- Susan Wright, NCSF Founder

Why does your group  support NCSF?

 

"NCSF has provided support and assistance to groups, businesses and individuals being treated unfairly for their alternative sexual and/or relationship interests. They provide education to health care workers and law enforcement and others around the country and distribute educational material to those in our community".

- caryl, Club X CP Rep, San Diego, CA *2001 –

"NCSF does critical work and advocacy in support of the interests of TES and its community.  They are better equipped to deal with some of the larger issues".
- Mark Richards, The Eulenspiegel Society (TES) CP Rep, New York, NY *1997

"We are not a political or activist group, so we like that NCSF can do this work".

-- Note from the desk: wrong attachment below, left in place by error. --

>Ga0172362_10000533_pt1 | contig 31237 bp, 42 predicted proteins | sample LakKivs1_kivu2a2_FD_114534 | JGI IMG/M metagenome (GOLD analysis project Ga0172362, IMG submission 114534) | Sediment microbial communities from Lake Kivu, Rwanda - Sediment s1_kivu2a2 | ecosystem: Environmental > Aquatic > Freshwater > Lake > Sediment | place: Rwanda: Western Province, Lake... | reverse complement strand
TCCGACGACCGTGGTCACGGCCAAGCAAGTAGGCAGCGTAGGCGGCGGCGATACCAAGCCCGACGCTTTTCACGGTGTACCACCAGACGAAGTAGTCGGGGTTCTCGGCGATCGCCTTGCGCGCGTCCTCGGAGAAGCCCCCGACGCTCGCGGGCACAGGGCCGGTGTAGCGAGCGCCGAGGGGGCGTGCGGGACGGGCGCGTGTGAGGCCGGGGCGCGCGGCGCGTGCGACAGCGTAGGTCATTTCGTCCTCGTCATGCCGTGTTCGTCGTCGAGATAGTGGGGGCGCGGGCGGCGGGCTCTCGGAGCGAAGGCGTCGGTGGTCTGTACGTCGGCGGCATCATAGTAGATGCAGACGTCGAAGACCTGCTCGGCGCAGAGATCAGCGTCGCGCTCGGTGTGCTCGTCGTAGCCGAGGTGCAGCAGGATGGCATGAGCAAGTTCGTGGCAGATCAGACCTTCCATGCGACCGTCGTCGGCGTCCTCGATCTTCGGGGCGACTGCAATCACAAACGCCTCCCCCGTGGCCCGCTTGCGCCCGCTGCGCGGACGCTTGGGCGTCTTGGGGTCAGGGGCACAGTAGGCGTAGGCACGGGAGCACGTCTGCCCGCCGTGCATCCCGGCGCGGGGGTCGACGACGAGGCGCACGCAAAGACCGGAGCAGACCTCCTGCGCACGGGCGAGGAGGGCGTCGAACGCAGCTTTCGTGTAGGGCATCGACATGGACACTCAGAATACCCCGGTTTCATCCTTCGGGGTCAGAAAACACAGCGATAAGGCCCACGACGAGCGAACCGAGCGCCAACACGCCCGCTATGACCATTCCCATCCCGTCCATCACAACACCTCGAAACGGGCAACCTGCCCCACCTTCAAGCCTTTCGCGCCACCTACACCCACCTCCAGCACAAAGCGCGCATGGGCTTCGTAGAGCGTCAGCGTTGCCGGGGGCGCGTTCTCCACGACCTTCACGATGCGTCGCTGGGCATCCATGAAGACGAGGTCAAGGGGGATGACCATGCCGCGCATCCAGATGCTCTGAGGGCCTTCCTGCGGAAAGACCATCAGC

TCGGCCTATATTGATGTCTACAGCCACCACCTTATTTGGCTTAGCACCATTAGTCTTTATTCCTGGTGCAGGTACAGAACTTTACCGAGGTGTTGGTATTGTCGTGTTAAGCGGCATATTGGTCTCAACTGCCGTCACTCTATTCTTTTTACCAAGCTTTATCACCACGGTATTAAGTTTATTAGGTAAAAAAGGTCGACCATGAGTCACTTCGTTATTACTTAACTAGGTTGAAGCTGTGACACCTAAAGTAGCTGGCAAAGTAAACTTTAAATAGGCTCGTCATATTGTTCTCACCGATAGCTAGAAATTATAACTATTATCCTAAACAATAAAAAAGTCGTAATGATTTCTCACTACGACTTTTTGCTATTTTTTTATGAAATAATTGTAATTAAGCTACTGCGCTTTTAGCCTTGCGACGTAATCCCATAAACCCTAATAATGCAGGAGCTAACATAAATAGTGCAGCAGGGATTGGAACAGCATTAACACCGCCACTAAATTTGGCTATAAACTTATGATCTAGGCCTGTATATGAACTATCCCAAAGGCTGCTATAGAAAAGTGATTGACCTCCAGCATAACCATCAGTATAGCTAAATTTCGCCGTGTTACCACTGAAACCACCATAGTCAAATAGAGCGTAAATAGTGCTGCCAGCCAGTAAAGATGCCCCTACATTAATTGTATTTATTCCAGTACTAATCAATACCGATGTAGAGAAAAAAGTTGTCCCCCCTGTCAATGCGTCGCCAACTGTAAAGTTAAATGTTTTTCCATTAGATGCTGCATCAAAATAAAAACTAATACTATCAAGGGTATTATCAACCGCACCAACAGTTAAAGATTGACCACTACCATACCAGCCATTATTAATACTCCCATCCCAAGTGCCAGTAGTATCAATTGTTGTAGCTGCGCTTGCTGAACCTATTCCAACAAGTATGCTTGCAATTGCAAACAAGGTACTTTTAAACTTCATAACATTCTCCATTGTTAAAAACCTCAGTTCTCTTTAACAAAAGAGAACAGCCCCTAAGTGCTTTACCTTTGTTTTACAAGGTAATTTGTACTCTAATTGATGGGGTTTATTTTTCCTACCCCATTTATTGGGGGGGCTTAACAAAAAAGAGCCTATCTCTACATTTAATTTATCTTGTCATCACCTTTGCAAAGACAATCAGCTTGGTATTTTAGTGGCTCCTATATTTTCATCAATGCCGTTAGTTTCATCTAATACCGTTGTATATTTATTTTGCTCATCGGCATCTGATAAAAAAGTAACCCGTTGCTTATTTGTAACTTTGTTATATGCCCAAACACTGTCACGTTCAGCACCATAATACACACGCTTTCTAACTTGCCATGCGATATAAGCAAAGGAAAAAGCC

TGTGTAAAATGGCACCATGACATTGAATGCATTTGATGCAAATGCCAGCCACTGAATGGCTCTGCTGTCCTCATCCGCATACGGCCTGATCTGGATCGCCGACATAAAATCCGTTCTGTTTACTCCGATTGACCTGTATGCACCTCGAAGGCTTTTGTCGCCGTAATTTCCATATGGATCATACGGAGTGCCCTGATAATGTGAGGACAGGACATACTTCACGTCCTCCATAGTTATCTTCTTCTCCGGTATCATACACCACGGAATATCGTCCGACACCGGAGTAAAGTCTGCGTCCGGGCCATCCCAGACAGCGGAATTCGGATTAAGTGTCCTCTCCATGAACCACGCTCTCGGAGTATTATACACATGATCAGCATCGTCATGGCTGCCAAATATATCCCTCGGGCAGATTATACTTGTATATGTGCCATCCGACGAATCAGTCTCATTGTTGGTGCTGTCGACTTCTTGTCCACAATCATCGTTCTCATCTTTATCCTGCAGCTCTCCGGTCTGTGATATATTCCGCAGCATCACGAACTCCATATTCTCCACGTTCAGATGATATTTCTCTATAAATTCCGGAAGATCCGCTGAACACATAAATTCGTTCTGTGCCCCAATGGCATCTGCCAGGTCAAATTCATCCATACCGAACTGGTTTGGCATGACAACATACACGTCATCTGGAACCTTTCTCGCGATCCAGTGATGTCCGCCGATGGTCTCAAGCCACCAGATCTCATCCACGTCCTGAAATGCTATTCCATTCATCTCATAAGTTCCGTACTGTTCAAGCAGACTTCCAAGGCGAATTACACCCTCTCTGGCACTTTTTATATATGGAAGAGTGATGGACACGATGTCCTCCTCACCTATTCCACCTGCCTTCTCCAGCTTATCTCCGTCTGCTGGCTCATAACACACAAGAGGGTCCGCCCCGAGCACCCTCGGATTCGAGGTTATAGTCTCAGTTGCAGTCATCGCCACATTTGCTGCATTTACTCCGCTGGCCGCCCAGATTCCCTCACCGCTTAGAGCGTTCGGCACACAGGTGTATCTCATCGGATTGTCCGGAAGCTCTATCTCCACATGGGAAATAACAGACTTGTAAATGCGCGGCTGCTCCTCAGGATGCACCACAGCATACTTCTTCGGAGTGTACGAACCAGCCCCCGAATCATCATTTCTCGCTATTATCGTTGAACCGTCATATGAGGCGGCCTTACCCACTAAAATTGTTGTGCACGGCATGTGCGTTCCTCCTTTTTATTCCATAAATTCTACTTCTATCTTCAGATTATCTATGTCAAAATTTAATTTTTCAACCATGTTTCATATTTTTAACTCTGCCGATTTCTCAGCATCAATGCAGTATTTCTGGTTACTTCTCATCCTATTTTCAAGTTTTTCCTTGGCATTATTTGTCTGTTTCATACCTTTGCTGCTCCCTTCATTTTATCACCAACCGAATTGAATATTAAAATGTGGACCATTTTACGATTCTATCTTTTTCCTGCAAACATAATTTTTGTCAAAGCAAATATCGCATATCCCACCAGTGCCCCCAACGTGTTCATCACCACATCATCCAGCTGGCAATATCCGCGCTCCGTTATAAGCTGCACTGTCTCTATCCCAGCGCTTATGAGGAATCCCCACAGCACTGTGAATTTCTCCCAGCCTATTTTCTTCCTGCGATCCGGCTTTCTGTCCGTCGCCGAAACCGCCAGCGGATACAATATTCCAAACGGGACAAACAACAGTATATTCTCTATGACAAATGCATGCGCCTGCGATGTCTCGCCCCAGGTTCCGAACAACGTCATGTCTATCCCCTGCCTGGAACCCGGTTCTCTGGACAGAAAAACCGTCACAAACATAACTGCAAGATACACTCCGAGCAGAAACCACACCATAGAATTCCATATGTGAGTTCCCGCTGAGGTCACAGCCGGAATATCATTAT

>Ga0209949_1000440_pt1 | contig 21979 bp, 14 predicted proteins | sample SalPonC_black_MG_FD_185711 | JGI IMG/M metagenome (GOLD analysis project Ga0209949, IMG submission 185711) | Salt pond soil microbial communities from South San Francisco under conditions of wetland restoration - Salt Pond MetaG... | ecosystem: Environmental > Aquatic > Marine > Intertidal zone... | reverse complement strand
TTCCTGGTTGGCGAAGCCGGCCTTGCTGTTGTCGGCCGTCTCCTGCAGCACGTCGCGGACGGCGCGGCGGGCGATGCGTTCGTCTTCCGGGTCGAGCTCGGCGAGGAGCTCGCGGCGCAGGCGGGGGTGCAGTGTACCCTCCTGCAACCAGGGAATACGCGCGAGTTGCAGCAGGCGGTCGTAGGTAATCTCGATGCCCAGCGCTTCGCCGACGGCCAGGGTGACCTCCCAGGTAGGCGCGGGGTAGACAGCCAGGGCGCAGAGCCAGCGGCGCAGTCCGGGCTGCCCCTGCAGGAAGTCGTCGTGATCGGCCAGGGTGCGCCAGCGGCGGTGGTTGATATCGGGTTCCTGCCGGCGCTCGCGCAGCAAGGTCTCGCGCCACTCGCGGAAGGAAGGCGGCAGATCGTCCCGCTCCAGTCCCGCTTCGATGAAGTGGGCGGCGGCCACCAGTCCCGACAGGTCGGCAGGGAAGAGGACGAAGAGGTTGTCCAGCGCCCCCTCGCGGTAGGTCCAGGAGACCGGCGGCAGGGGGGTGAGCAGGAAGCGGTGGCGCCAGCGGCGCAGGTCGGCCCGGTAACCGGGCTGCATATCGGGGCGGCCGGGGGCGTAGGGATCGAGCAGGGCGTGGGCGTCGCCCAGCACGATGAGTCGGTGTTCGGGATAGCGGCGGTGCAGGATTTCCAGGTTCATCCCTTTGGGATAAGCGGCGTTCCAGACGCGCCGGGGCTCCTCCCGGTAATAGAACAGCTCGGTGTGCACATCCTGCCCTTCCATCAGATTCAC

- Lolita Wolf, Lesbian Sex Mafia CP Rep, New York, NY *2001

"NCSF is the only national organization that is committed to defending our rights. Our lifestyle is so poorly understood and misrepresented in the media. We cannot count on other organizations, including the ACLU and various Gay/Bi/Lesbian advocacy groups".
- Gary McMillen, Society of Janus CP Rep, San Francisco, CA *1997

"NCSF  is an important part of the sex positive  community".
- Allena Gabosch, The Center For Sex Positive Culture CP Rep, Seattle, WA
*2002

"NCSF is the only national organization providing incident response to individuals, businesses and organizations in the leather community. It is also the only group doing media work on our behalf".
- Glenda Rider, FIST CP Rep, Baltimore, MD *1999